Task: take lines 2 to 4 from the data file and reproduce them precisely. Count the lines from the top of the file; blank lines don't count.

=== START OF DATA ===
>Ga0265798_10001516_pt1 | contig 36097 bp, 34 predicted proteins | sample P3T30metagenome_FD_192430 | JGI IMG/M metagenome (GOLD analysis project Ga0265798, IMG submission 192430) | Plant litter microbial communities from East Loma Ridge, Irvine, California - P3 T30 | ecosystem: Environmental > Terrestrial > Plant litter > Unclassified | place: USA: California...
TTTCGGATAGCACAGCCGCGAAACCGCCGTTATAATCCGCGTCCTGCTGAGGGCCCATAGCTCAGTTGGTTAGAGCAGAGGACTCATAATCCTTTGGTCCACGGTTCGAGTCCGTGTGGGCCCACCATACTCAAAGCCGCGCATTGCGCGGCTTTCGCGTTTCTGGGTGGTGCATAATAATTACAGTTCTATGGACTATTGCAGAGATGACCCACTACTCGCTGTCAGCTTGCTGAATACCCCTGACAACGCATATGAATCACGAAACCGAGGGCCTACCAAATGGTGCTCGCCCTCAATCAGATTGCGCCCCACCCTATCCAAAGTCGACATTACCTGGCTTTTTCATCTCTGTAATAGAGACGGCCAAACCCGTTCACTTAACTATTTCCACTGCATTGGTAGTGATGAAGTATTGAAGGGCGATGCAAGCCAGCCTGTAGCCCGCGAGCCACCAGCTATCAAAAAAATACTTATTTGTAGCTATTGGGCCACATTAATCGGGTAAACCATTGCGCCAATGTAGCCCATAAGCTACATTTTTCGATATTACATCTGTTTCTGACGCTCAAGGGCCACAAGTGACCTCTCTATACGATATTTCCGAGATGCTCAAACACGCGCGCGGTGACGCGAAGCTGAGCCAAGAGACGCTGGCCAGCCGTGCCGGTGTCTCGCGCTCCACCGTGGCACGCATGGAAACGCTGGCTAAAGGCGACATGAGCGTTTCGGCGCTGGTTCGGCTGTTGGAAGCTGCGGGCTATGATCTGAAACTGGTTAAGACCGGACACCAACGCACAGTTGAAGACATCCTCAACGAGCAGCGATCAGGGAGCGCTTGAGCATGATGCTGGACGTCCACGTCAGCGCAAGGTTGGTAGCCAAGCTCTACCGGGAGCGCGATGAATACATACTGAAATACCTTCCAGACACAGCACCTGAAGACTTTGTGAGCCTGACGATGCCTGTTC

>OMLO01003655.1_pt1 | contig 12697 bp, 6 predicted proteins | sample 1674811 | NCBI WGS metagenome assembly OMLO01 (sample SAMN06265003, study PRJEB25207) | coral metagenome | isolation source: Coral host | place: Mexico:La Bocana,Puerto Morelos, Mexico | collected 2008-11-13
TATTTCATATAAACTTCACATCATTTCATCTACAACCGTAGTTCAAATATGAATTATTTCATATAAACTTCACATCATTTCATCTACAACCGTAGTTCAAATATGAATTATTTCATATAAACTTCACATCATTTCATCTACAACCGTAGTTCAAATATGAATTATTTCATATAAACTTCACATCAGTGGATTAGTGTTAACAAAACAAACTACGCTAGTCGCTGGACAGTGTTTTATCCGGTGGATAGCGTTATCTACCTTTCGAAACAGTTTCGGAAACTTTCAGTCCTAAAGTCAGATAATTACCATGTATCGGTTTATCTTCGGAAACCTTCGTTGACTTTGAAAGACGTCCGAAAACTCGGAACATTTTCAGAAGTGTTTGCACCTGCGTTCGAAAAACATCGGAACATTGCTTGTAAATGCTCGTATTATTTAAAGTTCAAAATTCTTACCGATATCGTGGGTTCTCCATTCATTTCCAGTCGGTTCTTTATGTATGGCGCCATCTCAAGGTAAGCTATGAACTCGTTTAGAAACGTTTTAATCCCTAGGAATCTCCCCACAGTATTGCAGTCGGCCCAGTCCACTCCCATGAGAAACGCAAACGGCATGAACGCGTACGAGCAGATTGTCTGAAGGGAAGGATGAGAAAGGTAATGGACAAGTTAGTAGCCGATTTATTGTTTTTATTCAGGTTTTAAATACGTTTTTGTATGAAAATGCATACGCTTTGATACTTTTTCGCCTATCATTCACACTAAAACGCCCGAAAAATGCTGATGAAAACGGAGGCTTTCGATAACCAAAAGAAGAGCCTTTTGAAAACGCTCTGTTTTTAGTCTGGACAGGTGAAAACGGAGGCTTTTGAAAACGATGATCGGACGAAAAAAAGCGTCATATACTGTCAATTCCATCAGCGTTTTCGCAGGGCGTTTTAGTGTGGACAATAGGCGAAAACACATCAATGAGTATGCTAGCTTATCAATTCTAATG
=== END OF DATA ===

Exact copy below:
TTTCGGATAGCACAGCCGCGAAACCGCCGTTATAATCCGCGTCCTGCTGAGGGCCCATAGCTCAGTTGGTTAGAGCAGAGGACTCATAATCCTTTGGTCCACGGTTCGAGTCCGTGTGGGCCCACCATACTCAAAGCCGCGCATTGCGCGGCTTTCGCGTTTCTGGGTGGTGCATAATAATTACAGTTCTATGGACTATTGCAGAGATGACCCACTACTCGCTGTCAGCTTGCTGAATACCCCTGACAACGCATATGAATCACGAAACCGAGGGCCTACCAAATGGTGCTCGCCCTCAATCAGATTGCGCCCCACCCTATCCAAAGTCGACATTACCTGGCTTTTTCATCTCTGTAATAGAGACGGCCAAACCCGTTCACTTAACTATTTCCACTGCATTGGTAGTGATGAAGTATTGAAGGGCGATGCAAGCCAGCCTGTAGCCCGCGAGCCACCAGCTATCAAAAAAATACTTATTTGTAGCTATTGGGCCACATTAATCGGGTAAACCATTGCGCCAATGTAGCCCATAAGCTACATTTTTCGATATTACATCTGTTTCTGACGCTCAAGGGCCACAAGTGACCTCTCTATACGATATTTCCGAGATGCTCAAACACGCGCGCGGTGACGCGAAGCTGAGCCAAGAGACGCTGGCCAGCCGTGCCGGTGTCTCGCGCTCCACCGTGGCACGCATGGAAACGCTGGCTAAAGGCGACATGAGCGTTTCGGCGCTGGTTCGGCTGTTGGAAGCTGCGGGCTATGATCTGAAACTGGTTAAGACCGGACACCAACGCACAGTTGAAGACATCCTCAACGAGCAGCGATCAGGGAGCGCTTGAGCATGATGCTGGACGTCCACGTCAGCGCAAGGTTGGTAGCCAAGCTCTACCGGGAGCGCGATGAATACATACTGAAATACCTTCCAGACACAGCACCTGAAGACTTTGTGAGCCTGACGATGCCTGTTC

>OMLO01003655.1_pt1 | contig 12697 bp, 6 predicted proteins | sample 1674811 | NCBI WGS metagenome assembly OMLO01 (sample SAMN06265003, study PRJEB25207) | coral metagenome | isolation source: Coral host | place: Mexico:La Bocana,Puerto Morelos, Mexico | collected 2008-11-13
TATTTCATATAAACTTCACATCATTTCATCTACAACCGTAGTTCAAATATGAATTATTTCATATAAACTTCACATCATTTCATCTACAACCGTAGTTCAAATATGAATTATTTCATATAAACTTCACATCATTTCATCTACAACCGTAGTTCAAATATGAATTATTTCATATAAACTTCACATCAGTGGATTAGTGTTAACAAAACAAACTACGCTAGTCGCTGGACAGTGTTTTATCCGGTGGATAGCGTTATCTACCTTTCGAAACAGTTTCGGAAACTTTCAGTCCTAAAGTCAGATAATTACCATGTATCGGTTTATCTTCGGAAACCTTCGTTGACTTTGAAAGACGTCCGAAAACTCGGAACATTTTCAGAAGTGTTTGCACCTGCGTTCGAAAAACATCGGAACATTGCTTGTAAATGCTCGTATTATTTAAAGTTCAAAATTCTTACCGATATCGTGGGTTCTCCATTCATTTCCAGTCGGTTCTTTATGTATGGCGCCATCTCAAGGTAAGCTATGAACTCGTTTAGAAACGTTTTAATCCCTAGGAATCTCCCCACAGTATTGCAGTCGGCCCAGTCCACTCCCATGAGAAACGCAAACGGCATGAACGCGTACGAGCAGATTGTCTGAAGGGAAGGATGAGAAAGGTAATGGACAAGTTAGTAGCCGATTTATTGTTTTTATTCAGGTTTTAAATACGTTTTTGTATGAAAATGCATACGCTTTGATACTTTTTCGCCTATCATTCACACTAAAACGCCCGAAAAATGCTGATGAAAACGGAGGCTTTCGATAACCAAAAGAAGAGCCTTTTGAAAACGCTCTGTTTTTAGTCTGGACAGGTGAAAACGGAGGCTTTTGAAAACGATGATCGGACGAAAAAAAGCGTCATATACTGTCAATTCCATCAGCGTTTTCGCAGGGCGTTTTAGTGTGGACAATAGGCGAAAACACATCAATGAGTATGCTAGCTTATCAATTCTAATG